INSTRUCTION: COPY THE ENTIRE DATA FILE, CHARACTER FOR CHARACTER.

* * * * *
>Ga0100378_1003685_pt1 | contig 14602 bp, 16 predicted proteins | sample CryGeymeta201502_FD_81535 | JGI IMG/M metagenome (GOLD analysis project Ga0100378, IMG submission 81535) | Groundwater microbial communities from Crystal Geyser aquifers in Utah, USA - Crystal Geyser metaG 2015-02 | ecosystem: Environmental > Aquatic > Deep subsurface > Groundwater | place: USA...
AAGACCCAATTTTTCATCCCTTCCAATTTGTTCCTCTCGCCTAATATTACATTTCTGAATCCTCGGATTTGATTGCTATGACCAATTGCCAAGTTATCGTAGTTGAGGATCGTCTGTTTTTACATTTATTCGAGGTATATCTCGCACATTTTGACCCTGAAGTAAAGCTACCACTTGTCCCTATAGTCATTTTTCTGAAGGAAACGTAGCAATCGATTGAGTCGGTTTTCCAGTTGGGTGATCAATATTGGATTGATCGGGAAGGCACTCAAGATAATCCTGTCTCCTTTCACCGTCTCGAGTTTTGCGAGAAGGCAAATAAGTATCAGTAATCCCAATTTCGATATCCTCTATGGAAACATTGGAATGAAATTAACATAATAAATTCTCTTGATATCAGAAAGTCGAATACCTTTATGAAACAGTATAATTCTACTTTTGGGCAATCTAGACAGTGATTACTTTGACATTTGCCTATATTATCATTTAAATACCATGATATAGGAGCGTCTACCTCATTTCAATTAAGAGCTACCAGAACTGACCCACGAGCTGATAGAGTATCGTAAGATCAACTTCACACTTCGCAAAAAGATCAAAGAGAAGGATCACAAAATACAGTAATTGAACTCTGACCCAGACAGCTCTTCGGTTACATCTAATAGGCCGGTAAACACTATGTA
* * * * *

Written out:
>Ga0100378_1003685_pt1 | contig 14602 bp, 16 predicted proteins | sample CryGeymeta201502_FD_81535 | JGI IMG/M metagenome (GOLD analysis project Ga0100378, IMG submission 81535) | Groundwater microbial communities from Crystal Geyser aquifers in Utah, USA - Crystal Geyser metaG 2015-02 | ecosystem: Environmental > Aquatic > Deep subsurface > Groundwater | place: USA...
AAGACCCAATTTTTCATCCCTTCCAATTTGTTCCTCTCGCCTAATATTACATTTCTGAATCCTCGGATTTGATTGCTATGACCAATTGCCAAGTTATCGTAGTTGAGGATCGTCTGTTTTTACATTTATTCGAGGTATATCTCGCACATTTTGACCCTGAAGTAAAGCTACCACTTGTCCCTATAGTCATTTTTCTGAAGGAAACGTAGCAATCGATTGAGTCGGTTTTCCAGTTGGGTGATCAATATTGGATTGATCGGGAAGGCACTCAAGATAATCCTGTCTCCTTTCACCGTCTCGAGTTTTGCGAGAAGGCAAATAAGTATCAGTAATCCCAATTTCGATATCCTCTATGGAAACATTGGAATGAAATTAACATAATAAATTCTCTTGATATCAGAAAGTCGAATACCTTTATGAAACAGTATAATTCTACTTTTGGGCAATCTAGACAGTGATTACTTTGACATTTGCCTATATTATCATTTAAATACCATGATATAGGAGCGTCTACCTCATTTCAATTAAGAGCTACCAGAACTGACCCACGAGCTGATAGAGTATCGTAAGATCAACTTCACACTTCGCAAAAAGATCAAAGAGAAGGATCACAAAATACAGTAATTGAACTCTGACCCAGACAGCTCTTCGGTTACATCTAATAGGCCGGTAAACACTATGTA